Moviedrome Redux: ‘Rachel Getting Married’ (2008)

❉ We pay tribute to Jonathan Demme.

“Rachel Getting Married is an emotionally draining and complex piece of storytelling which takes the viewer on a rollercoaster ride of genuine feelings and extremely honest moments of familial discord.”

Films like Rachel Getting Married remind you of how powerful and intimate filmmaking and storytelling can be. Directed by the recently-departed Jonathan Demme and written by screenwriter Jenny Lumet (Sidney Lumet’s daughter, this film interestingly being her only screen credit), the film takes an up-close-and-personal look at a multicultural wedding in a liberal enclave of Connecticut which leads down some dark and troubling paths while finally arriving at well-earned catharsis for the major characters. An actor’s showcase, Rachel Getting Married features a trio of remarkable performances from Anne Hathaway, Rosemarie DeWitt, and Bill Irwin, all of whom deserved Oscar consideration (only Hathaway got traction). Shot in a rough and tumble, Dogme-esque fashion by Demme and his versatile cinematographer Declan Quinn (In America, Pride & Glory), Rachel Getting Married carries an extremely immediate and realistic tone. This is an emotionally draining and complex piece of storytelling which takes the viewer on a rollercoaster ride of genuine feelings and extremely honest moments of familial discord. Similar in style and tone to Susanne Bier’s incredible After the Wedding and clearly inspired by the films of Robert Altman, Demme and Lumet crafted one of the best films of 2008 with this edgy, piercing look at how some families are able to come together even during the harshest of situations and circumstances.

The plot is wonderfully simple yet extremely layered. Kym (Hathaway, never better) is let out of rehab for the weekend in order to attend her sister’s wedding. Her sister, Rachel (DeWitt, perfectly cast), is getting married to an African-American musician named Sidney (Tunde Adebimpe, a real life multi-hyphenate artist). Kym and Rachel’s divorced father, Paul (Bill Irwin, shattering), is hosting the wedding at his house, along with his second wife Carol (Anna Deavere Smith). Their mother, Abby (Debra Winger, forceful in her few scenes), makes a fleeting but integral appearance at the ceremony/reception. Various bands are performing at the wedding (including former Soft Boy Robyn Hitchcock) and are seen practicing all throughout the film in the background. Eschewing a traditional musical score, Demme allows the music of the bands to amplify many scenes in a very unique way. The film has a straight-forward narrative that is powered by an intense family dynamic created by the wonderful and totally committed cast. Often times feeling like it could have been a play before becoming a feature, Rachel Getting Married has been given a lived-in authenticity which heightens every single moment of the film. And above all else, the acting is truly exceptional.

Hathaway, who before this (and after) has never been given a meatier role (well, she was very strong in Love & Other Drugs, which I feel is underrated in general), delivers nothing less than a tour de force performance of raw, wounded vulnerability. Kym is totally damaged goods and you know it right from the beginning. With her cigarettes dangling precariously from her lips and with her skittish attitude firmly in place, she’s exactly the kind of unpredictable woman that trouble always seems to find. In rehab to kick various addictions, which ultimately played a part in the death of her younger brother many years ago, Hathaway channels something inside of her that she’s never been asked to find before as an actress: True Soul. She’s been an empty vessel of chic good-looks in studio crap like Get Smart, Bride Wars, and The Devil Wears Prada, and while she was a solid supporting presence in Brokeback Mountain, that film belonged to Heath Ledger and Jake Gyllenhaal. Yes, she showed off those terrific singing pipes in Les Miserables, she was well cast and effective in The Dark Knight Returns, and as I mentioned earlier, she did cut a convincing portrait of a young woman suffering from the onset of Parkinsons disease in Ed Zwick’s sexy romantic dramedy Love & Other Drugs. But it’s her revelatory work in Rachel Getting Married that got me to really pay attention to her as an artist, and I’d love to see her do something like again, where she’s allowed to cut deep to the bone with the character she takes on. She truly owned the screen in Rachel Getting Married, and there are a few scenes in the film that are almost too hard to watch. She handles the various meltdowns with an emotional intensity that seems painfully real yet never cliché or over-the-top. And wait until you hear her misguided toast at the rehearsal dinner – it’s a doozy. Characters like Kym are tricky because they are inherently unlikable, so it’s a testament to Hathaway’s abilities that you end up really caring about her. You want to help her even if she is well beyond help.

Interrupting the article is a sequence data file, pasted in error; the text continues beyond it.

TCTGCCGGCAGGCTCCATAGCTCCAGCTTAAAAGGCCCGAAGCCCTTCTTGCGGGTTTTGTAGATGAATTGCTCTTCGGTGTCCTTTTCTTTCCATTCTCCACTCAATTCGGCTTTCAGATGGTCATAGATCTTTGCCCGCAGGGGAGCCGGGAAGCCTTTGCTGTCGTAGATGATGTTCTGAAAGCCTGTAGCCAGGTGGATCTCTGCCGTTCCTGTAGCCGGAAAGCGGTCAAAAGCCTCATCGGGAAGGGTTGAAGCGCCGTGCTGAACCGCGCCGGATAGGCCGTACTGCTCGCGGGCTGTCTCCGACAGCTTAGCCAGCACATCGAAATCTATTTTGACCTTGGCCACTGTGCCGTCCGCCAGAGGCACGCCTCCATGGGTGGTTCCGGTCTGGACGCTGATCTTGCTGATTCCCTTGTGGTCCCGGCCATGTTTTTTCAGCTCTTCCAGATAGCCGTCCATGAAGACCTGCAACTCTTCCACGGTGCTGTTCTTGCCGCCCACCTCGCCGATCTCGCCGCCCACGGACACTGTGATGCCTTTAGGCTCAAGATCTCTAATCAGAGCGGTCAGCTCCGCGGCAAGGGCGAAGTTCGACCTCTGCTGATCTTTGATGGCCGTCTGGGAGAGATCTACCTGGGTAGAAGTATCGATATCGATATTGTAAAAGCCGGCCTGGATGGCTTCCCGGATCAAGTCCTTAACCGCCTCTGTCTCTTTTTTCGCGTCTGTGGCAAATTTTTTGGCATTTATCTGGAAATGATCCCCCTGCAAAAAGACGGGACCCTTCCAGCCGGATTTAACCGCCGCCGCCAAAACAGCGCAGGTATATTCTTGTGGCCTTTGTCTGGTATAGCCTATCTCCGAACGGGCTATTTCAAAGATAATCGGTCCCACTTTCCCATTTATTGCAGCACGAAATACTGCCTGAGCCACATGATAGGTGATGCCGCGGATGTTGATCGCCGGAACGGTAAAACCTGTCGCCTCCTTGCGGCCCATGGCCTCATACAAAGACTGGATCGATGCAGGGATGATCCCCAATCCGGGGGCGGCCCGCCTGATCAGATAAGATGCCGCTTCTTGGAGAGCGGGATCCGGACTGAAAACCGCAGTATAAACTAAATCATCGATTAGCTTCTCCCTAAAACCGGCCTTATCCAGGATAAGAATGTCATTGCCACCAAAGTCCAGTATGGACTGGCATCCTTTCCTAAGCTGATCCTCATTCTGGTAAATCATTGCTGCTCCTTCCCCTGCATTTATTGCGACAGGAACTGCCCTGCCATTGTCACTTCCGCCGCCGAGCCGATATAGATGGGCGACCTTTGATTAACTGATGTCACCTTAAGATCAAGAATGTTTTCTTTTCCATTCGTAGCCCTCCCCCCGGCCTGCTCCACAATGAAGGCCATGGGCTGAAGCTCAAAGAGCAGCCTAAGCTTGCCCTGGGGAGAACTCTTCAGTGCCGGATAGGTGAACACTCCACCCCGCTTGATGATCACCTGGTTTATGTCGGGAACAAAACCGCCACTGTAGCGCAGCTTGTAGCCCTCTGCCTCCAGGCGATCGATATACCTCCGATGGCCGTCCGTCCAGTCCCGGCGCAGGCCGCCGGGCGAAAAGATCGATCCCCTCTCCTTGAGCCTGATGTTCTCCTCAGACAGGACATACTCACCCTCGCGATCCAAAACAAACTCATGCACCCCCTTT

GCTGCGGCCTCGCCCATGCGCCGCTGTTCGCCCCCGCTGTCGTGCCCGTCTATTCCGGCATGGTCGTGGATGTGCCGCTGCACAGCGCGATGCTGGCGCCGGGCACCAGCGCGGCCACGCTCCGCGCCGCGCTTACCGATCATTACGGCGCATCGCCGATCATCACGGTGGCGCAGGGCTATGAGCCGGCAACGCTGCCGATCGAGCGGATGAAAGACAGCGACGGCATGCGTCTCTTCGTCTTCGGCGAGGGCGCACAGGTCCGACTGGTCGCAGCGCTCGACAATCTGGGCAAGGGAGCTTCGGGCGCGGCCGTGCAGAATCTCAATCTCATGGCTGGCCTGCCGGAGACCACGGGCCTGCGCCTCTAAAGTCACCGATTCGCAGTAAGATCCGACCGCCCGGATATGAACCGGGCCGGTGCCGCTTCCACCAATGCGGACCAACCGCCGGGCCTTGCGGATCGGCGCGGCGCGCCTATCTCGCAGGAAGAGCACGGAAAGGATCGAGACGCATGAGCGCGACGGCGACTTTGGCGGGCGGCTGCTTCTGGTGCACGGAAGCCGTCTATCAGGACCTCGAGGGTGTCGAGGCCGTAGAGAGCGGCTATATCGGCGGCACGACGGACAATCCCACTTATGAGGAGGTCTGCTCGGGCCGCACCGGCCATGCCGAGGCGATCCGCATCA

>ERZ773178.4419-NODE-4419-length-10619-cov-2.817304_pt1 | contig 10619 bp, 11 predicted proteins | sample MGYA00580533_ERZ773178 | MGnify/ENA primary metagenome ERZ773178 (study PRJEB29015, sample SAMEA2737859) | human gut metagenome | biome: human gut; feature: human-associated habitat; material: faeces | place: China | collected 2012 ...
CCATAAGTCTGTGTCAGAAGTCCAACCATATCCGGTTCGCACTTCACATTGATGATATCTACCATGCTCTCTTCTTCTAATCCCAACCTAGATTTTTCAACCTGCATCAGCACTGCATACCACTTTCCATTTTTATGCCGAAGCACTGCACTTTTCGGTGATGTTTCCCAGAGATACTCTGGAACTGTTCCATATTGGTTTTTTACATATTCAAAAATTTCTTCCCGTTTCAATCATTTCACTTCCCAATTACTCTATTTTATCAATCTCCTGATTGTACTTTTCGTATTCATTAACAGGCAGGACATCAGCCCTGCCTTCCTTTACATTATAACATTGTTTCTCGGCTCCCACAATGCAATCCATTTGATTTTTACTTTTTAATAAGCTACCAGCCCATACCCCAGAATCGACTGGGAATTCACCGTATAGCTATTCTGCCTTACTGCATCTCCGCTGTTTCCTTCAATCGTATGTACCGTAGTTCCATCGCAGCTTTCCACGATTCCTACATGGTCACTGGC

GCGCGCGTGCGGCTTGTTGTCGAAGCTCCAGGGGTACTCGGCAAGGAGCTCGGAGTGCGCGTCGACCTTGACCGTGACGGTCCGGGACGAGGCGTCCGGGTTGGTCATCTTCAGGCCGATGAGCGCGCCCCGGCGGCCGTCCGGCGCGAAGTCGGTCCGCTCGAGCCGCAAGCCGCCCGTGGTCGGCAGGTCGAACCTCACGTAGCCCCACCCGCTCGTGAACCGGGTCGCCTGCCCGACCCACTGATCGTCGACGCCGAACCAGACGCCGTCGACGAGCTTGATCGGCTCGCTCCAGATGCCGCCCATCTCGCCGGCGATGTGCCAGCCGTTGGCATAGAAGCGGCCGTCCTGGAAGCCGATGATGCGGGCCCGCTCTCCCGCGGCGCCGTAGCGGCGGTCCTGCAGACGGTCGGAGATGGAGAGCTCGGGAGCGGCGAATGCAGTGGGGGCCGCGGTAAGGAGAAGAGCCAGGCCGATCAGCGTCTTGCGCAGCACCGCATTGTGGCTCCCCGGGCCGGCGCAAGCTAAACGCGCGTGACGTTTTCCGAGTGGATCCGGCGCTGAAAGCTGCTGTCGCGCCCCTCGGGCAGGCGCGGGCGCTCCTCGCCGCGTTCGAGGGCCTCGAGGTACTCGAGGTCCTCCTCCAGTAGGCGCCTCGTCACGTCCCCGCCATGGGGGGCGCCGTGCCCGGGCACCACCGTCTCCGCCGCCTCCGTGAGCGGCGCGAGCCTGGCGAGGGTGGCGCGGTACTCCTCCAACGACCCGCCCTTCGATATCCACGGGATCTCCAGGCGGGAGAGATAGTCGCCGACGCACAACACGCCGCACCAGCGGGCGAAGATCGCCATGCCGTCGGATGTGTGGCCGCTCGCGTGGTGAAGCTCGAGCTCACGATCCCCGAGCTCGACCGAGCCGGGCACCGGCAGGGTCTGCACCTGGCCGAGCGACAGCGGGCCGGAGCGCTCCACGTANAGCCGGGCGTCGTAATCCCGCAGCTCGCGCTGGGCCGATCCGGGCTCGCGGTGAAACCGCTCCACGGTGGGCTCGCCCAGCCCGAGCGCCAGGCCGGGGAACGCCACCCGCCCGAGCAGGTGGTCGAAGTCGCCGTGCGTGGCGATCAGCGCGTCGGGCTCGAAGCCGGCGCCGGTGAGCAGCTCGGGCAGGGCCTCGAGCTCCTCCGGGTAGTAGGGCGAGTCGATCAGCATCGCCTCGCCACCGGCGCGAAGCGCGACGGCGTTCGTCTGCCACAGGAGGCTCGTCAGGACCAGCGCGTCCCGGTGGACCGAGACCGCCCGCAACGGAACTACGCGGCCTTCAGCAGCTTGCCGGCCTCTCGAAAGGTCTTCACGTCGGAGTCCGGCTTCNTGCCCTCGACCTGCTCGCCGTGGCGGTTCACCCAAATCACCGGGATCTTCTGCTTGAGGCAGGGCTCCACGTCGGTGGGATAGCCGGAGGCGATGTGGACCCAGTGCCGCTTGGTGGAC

DeWitt, in a possibly trickier role, has to play the “good” sister to Hathaway’s “bad” sister. Allowing a role like this to become one-note was a real possibility. It’s the way in which DeWitt humanizes Rachel that the audience feels compelled to root for her. Rachel is like most brides; it’s her wedding and she wants everything to go perfect. She doesn’t want Kym stealing the spotlight and there is a real sense, especially in her earlier scenes, that Rachel is deeply disappointed with Kym for a variety of reasons. She’s critical of yet sympathetic to her damaged sister, and on more than once occasion, DeWitt elicits a genuine sisterly bond with Hathaway that feels totally real and true. They are women who were brought up in an upper middle class household, given whatever they wanted, and raised by parents who loved them and who supported their decisions. Regardless of the drama that has been injected into their lives, Rachel and Kym are joined at the hip in many respects. Whether or not Rachel wants to accept that fact is another story. DeWitt brings a level of sophistication and confidence to the role of Rachel which plays off of Kym’s weariness and open hostility.